Perhaps the most damning critique of Facebook's recent controversial moves has been that a group of programmers have been raising money to create an alternative--and people are donating.
Diaspora, a social-networking project hatched by four New York University programming students in their early 20s, is set to hit $100,000 on Thursday in its quest to raise enough funding from the public to spend the summer building "an open source personal web server that will put individuals in control of their data," using a fundraising platform start-up called Kickstarter. Their original goal was to raise $10,000 by June 1. As of Thursday, they have raised nearly an order of magnitude more than that with 19 days still to go.
McCarthy attributes this financial success to the fact that "animosity toward Facebook is at an all-time high;" and I can certainly appreciate her position. If political advertising plays up to the tendency of the electorate to vote against a candidate or ballot measure, rather than for one, then this story may just be an example of people willing to vote with their pocketbooks against Facebook, even if, as McCarthy makes clear, Diaspora is still in the vaporware stage.
This is little more than a replay of history in a different setting. The dot-com bubble was inflated by investments in promises, rather than products. Nevertheless, there are some interesting questions surrounding both what Diaspora seems to be promising and, perhaps more importantly, how they are packaging their promises. Here is another paragraph from McCarthy's story:
"We are 140-character ideas. We are the pictures of your cat. We are blog posts about the economy. We are the collective knowledge that is Wikipedia," Diaspora's home page explains. "The internet is a canvas--of which, we paint broad and fine strokes of our lives with. It is a forward extension of our physical lives; a meta-self comprised of ones and zeros. We are all that is digital: If we weren't, the internet wouldn't either."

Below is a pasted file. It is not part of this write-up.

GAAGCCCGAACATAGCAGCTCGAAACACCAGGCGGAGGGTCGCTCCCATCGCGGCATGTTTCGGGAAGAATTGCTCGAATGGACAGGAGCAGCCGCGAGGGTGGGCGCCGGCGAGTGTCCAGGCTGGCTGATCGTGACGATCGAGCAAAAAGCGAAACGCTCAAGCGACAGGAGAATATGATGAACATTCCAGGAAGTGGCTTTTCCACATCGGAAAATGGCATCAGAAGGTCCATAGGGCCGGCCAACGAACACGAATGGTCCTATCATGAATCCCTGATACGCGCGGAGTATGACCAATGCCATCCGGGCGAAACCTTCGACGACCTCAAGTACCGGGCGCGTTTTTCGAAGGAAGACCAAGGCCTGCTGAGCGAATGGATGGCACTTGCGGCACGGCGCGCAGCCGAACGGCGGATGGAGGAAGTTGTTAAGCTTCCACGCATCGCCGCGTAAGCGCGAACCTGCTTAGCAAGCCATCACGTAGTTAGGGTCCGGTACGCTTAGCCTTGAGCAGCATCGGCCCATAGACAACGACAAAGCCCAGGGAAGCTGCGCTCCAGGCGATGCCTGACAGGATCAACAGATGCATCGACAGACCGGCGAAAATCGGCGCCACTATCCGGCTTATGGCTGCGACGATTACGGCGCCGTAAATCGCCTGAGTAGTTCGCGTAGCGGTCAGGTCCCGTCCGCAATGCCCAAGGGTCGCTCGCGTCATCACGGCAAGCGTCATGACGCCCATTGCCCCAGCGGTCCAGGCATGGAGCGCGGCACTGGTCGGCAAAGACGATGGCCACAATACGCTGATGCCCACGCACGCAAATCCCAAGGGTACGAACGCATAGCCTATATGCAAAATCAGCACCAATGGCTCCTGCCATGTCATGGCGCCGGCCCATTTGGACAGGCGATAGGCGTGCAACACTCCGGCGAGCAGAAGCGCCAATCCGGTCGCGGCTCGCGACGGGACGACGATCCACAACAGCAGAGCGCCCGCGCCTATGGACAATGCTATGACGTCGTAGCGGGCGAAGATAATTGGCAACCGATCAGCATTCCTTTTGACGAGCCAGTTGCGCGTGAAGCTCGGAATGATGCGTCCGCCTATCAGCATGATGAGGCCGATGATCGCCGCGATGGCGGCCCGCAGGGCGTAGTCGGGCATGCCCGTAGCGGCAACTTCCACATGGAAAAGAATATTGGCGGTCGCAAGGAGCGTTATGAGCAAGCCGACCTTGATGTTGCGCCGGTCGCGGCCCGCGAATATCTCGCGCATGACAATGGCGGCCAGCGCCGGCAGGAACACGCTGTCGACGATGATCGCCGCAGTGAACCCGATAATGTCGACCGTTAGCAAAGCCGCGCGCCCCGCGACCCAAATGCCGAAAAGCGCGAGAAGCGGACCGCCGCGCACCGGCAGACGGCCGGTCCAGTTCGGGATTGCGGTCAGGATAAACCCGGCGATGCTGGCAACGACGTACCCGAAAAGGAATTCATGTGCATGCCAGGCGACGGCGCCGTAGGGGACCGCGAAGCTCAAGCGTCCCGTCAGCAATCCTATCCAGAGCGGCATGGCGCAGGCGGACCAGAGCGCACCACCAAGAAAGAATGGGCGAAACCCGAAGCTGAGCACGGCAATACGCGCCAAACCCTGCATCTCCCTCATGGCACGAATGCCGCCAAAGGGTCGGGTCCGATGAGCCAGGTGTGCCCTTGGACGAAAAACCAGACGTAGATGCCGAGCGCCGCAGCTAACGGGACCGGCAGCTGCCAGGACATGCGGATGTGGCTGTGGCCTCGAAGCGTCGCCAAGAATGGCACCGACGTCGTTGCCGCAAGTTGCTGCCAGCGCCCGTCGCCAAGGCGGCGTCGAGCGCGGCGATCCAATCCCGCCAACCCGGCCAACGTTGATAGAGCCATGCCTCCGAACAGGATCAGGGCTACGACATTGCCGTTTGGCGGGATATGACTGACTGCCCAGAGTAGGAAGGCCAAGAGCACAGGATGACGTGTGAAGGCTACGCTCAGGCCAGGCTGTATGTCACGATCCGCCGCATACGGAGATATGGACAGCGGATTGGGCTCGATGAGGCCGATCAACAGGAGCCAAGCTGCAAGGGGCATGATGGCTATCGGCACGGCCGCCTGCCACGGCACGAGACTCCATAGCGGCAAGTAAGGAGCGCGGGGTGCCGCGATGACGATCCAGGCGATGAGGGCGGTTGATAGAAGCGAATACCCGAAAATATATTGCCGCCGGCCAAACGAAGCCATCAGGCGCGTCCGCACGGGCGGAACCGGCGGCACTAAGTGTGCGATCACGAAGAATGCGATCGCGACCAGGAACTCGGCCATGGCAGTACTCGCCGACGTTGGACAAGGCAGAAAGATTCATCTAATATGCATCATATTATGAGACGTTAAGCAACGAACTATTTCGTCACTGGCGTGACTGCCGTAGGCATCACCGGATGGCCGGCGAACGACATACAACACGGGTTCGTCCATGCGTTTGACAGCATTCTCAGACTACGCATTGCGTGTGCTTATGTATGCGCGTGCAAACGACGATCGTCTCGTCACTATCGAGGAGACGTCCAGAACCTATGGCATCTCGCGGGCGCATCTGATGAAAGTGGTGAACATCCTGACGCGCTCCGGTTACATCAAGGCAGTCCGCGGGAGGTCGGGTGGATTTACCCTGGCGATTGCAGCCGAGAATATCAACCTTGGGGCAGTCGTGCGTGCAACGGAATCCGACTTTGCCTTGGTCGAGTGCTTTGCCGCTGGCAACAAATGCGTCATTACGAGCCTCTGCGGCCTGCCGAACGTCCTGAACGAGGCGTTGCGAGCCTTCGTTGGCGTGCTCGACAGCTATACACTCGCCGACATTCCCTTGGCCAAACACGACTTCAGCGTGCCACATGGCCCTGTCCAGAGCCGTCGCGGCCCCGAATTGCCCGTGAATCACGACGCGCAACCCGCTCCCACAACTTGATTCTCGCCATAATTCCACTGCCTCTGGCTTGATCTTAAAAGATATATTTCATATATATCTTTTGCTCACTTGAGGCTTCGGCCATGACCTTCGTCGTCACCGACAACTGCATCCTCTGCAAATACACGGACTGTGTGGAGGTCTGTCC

I reproduce it in this form because, having followed her link to the Diaspora home page, I could not find this statement there! It seems to have been displaced by a report of that recent fund-raising result. Nevertheless, I eventually found the statement on a project description page, which is probably where it properly belongs. Either way, I cannot say that it raises an awful lot of confidence. If anything, it reminds me of Yogi Berra's classic remark about déjà vu all over again.
This time, however, the memory stretches much further back than the dot-com bubble, because the very name of the enterprise carries more than a century of unpleasant (if not offensive) baggage with it. Let us begin with the faux definition on the Diaspora home page, which Asay captured in his blog post:
The one thing they got right is the Greek origin of the word; but, since I no longer have my Greek copy of the Septuagint, I cannot say whether or not they got the spelling right. What interests me more is that the Shorter Oxford English Dictionary (of all sources) does not give a lower-case spelling of this word. It is listed only in its capitalized form with the following definition:
The dispersion of Jews among the Gentile nations; all those Jews who live outside the biblical land of Israel; (the situation of) any body of people living outside their traditional homeland.
The entry also cites the Septuagint source, which is the 25th verse from the 28th chapter of Deuteronomy. The Hertz Humash calls this the "Blessings and Warnings" chapter, because it enumerates the rewards and punishments for adhering to and violating the laws set forth in the Mosaic code. As you might guess, the 25th verse comes from the "Warnings" section; and it is a goodie:
The Lord will cause thee to be smitten before thine enemies; thou shalt go out one way against them, and shalt flee seven ways before them; and thou shalt be a horror unto all the kingdoms of the earth.
In other words "Diaspora" is one of the best nouns that captures the Old Testament expression of the Wrath of God. This is a name for a social network?
I suppose I find myself irritated by this example because it gores two of my favorite oxen in a single stroke. First, there is the general sense of an awareness of history. Second is the matter of choosing words with respect for what they mean through connotation as well as denotation. In my irritation I could only wonder whether or not a system named "Nakba" could be just as successful in raising $100,000 in seed funding; but I am not sure I want to know the answer to that question.